Redistricting expert David Wasserman has an early read on the U.S. Census data: “Based on the strong urban and weaker rural numbers I’m seeing, this is a much more favorable Census count than minority advocacy groups and Democrats had feared.”
Nate Cohn: “It’s a pretty decent set of data for Democrats in redistricting.”
Axios: “Almost all of the country’s population growth occurred in large metro areas over the decade.”
“The Biden administration is receiving regular intelligence reports indicating Russian efforts to interfere in US elections are evolving and ongoing, and in fact, never stopped, despite President Joe Biden’s warnings to Russian President Vladimir Putin over the summer and a new round of sanctions imposed in the spring,” CNN reports.
VIRGINIA GOVERNOR — Virginia gubernatorial candidate Glenn Youngkin (R) failed to respond to a debate invitation by Norfolk State University, which former Gov. Terry McAuliffe (D) had already accepted, the Virginia Scope reports. Youngkin has refused multiple debate invitations, leaving only two potential debates between the two candidates.
Democrat Terry McAuliffe’s newest TV ad features a couple who describe themselves as lifelong Republicans saying they can’t vote for GOP nominee Glenn Youngkin because “he’s way too much about Donald Trump.”
So far, every single public poll of the Virginia governor’s race has come from Republican pollsters, and every single one has shown the Democrat, former Gov. Terry McAuliffe, in the lead. So, too, with the latest entry, a late-July survey from co/efficient on behalf of a group called Conservatives for Clean Energy that finds McAuliffe ahead of Republican Glenn Youngkin by a 45-40 margin.
If anything, the numbers might understate McAuliffe’s standing, since respondents give Joe Biden just a 47-46 job approval score; in FiveThirtyEight’s national average, Biden has a 50-43 rating, and Virginia is now decidedly to the left of the country as a whole.
What’s particularly concerning, though, is the overall dearth of polling: Four years ago, there’d been 20 polls released by this date in the previous race for governor, including several from independent pollsters. This cycle, we’ve only seen five so far, and none from an independent outfit.
Alex Samuels: “Touting ambitious bill packages hasn’t worked well for Democrats in the past. Back in 2010, the Affordable Care Act faced a similarly divided Democratic Party, and in fact, subsequent research suggests that the law hurt Democrats in that year’s midterms.”
“One 2012 study found that Democrats who voted in favor of the ACA saw their vote share drop by 8.5 percentage points, on average.”
“It’s also possible that voters will be turned off if the fight over passing the infrastructure and reconciliation bills drags on too long and is perceived as too complicated. Research has found that voters often punish — rather than reward — parties that move to achieve their policy goals.”
IOWA 2024 — “Donald Trump’s fundraising committee has hired two political operatives familiar with campaigns in Iowa, the state that typically kicks off the race for the White House, signaling his interest in running in 2024,” Bloomberg reports.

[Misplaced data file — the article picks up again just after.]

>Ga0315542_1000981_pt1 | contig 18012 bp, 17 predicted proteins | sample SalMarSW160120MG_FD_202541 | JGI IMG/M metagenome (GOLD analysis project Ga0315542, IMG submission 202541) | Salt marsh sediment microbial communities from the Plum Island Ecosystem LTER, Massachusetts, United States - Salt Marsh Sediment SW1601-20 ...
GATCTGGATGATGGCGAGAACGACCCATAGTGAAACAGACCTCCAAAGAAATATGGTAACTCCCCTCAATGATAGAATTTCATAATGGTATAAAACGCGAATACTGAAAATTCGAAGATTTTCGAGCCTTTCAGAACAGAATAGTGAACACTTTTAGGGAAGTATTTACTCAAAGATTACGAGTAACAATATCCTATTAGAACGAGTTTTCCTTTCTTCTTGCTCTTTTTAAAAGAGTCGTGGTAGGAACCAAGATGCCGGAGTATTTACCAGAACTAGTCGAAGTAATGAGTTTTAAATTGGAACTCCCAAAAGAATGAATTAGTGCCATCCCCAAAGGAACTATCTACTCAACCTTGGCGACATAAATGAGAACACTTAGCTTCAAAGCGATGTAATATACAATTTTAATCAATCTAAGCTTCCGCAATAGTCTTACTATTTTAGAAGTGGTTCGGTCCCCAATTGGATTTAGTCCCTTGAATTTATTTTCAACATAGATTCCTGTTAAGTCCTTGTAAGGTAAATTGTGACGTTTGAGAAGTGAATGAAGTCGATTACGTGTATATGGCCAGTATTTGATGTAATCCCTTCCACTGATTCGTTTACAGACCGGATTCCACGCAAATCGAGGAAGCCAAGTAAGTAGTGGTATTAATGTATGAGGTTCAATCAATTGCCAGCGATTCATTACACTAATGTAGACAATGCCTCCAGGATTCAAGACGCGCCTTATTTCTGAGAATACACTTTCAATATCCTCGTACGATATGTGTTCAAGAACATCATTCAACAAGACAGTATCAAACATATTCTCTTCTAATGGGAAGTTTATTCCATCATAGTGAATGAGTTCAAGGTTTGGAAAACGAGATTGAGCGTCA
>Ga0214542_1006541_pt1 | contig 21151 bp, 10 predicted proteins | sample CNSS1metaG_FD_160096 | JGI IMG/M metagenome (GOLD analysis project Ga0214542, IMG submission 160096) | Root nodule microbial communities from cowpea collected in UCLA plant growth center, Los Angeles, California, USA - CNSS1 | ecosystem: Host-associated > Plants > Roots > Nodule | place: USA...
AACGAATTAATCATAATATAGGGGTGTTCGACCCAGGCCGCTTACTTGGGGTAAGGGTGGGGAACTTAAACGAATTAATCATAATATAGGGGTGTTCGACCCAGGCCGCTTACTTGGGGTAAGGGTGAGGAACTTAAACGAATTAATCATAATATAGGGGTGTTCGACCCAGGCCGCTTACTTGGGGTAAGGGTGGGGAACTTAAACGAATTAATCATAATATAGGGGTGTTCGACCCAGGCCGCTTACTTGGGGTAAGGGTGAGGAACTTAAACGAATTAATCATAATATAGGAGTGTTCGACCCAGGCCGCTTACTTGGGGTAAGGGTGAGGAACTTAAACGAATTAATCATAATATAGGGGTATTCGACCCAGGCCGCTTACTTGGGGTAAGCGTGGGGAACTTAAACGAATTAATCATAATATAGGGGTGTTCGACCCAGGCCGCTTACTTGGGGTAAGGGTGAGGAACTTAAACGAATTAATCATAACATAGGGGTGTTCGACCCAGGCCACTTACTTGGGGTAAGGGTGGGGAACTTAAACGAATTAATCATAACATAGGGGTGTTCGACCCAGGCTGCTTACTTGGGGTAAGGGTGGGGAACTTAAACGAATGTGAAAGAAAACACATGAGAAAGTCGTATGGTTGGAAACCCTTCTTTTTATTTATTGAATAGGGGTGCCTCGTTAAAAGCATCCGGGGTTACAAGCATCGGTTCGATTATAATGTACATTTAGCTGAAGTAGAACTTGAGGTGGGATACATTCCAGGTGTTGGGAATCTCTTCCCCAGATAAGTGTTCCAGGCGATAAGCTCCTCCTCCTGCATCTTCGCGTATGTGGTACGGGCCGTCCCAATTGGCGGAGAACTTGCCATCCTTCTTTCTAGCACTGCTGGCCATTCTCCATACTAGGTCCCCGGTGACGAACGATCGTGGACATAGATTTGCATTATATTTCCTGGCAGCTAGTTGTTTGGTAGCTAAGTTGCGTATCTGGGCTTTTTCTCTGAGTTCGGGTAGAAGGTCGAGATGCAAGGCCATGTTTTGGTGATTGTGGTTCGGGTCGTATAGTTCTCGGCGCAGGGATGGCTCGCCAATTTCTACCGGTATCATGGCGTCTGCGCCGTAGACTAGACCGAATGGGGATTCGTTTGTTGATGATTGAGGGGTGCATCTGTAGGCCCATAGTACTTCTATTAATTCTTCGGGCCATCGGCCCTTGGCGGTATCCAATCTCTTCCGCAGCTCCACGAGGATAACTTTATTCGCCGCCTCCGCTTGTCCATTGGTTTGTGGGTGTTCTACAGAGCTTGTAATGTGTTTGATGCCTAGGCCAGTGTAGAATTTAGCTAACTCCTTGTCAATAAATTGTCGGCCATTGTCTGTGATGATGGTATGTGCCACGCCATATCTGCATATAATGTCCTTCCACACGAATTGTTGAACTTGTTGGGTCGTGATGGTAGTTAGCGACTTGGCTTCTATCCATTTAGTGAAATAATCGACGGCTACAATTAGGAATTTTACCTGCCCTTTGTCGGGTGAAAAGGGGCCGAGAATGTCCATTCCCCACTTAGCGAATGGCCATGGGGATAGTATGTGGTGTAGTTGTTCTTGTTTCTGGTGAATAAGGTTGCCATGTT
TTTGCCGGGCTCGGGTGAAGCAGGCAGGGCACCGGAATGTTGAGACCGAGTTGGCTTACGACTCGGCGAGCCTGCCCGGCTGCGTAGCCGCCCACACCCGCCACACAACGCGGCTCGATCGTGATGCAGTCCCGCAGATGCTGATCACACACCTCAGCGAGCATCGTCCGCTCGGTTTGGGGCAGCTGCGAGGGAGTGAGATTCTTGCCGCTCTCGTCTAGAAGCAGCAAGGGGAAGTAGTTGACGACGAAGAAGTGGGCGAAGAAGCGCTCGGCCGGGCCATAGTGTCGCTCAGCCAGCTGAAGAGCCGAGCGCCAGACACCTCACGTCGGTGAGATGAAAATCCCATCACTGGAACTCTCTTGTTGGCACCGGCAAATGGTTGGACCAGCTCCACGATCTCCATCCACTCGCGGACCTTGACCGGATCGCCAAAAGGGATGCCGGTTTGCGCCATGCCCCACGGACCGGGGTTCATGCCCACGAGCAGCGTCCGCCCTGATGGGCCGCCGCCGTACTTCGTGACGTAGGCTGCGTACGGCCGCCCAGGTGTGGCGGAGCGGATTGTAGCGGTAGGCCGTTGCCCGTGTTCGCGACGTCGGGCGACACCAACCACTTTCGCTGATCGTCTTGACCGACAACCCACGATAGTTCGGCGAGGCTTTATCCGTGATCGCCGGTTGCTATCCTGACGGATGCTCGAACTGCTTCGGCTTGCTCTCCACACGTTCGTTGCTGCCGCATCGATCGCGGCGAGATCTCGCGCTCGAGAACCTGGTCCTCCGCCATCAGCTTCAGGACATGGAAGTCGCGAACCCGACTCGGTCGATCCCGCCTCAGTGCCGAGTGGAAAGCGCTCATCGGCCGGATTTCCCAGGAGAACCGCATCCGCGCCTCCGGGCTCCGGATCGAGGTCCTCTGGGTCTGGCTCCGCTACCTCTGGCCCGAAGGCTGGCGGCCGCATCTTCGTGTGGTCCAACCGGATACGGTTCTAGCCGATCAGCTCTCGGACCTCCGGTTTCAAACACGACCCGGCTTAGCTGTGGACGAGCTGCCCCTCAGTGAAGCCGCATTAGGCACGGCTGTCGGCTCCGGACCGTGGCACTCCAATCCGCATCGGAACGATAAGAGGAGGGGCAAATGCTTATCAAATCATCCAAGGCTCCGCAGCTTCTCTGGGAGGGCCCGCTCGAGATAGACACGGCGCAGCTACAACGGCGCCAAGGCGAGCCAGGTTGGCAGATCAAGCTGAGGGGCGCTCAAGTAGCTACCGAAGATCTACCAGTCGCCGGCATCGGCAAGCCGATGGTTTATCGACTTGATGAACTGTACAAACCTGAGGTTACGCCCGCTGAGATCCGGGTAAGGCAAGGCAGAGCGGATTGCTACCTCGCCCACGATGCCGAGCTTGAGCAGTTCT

Texas Tribune: “Since before sunset Wednesday, state Sen. Carol Alvarado had been on her feet speaking, not allowed to sit or lean against her desk, on the Senate floor.”
“Unable to take bathroom breaks or drink water, she had worn a back brace, eyeglasses and running shoes and talked slowly behind a desk stacked with papers and with a microphone in her hand as she mounted a 15-hour filibuster. The target of her efforts was Senate Bill 1, the GOP’s priority bill that would place new restrictions on voting that many opponents say would disproportionately suppress ballots from voters of color and disabled voters.”
“But ultimately, her speaking marathon could only delay the passage of the bill in the Republican-controlled Senate. Shortly after she finally stepped away from her desk around 9 a.m., the Senate voted to advance the measure on a 18-11 party-line vote.”
NEW YORK GOVERNOR — NBC Today: “Kathy Hochul, 62, is set to become the first female governor in New York history and the 57th governor overall when she is sworn into office Aug. 24 when Cuomo’s resignation takes effect. She said she plans on running for a full term in next year’s gubernatorial election.”
Said Hochul: “I fully expect to. I’m prepared for this. I’ve led a life working in every level of government from Congress to local government. I am the most prepared person to assume this responsibility, and I’m going to ask the voters at some point for their faith in me again.”
Thanks to Gov. Andrew Cuomo’s prolonged departure period (even Hochul groused that his two weeks’ notice was “not what I asked for”), the new governor’s transition period has not even begun, making it awkward for any would-be rivals to speak openly about their intentions. And while a large number of Democrats saw their names mentioned or even declined to rule out bids against Cuomo over the last few months, Hochul’s ascension—marked in particular by her status as the state’s first female governor—has reset the political calculus.
As a consequence, it makes sense to focus on potential candidates who’ve surfaced in the wake of Cuomo’s resignation announcement, since someone who was willing to take on Cuomo may not necessarily feel the same way about Hochul, and vice-versa. The New York Times’s Katie Glueck has some of the first reporting on our new post-Cuomo world, saying that New York City Public Advocate Jumaane Williams is “thought to be exploring a run” and could kick off a campaign “in the coming weeks,” according to an unnamed Williams adviser.
Williams’ name had in fact come up previously: As Cuomo’s sexual misconduct scandal crescendoed in late February, he declined to rule out a bid. But Williams has also run against Hochul before, holding her to a 53-47 win in the 2018 primary, even as Cuomo was beating his own challenger, actress Cynthia Nixon, by a far larger 66-34 spread on the very same day.
Glueck also says that Suffolk County Executive Steve Bellone “is strongly considering a run; he, too, had reportedly been weighing a challenge to Cuomo, but given his decidedly moderate reputation, he may not have a ton of appeal for primary voters.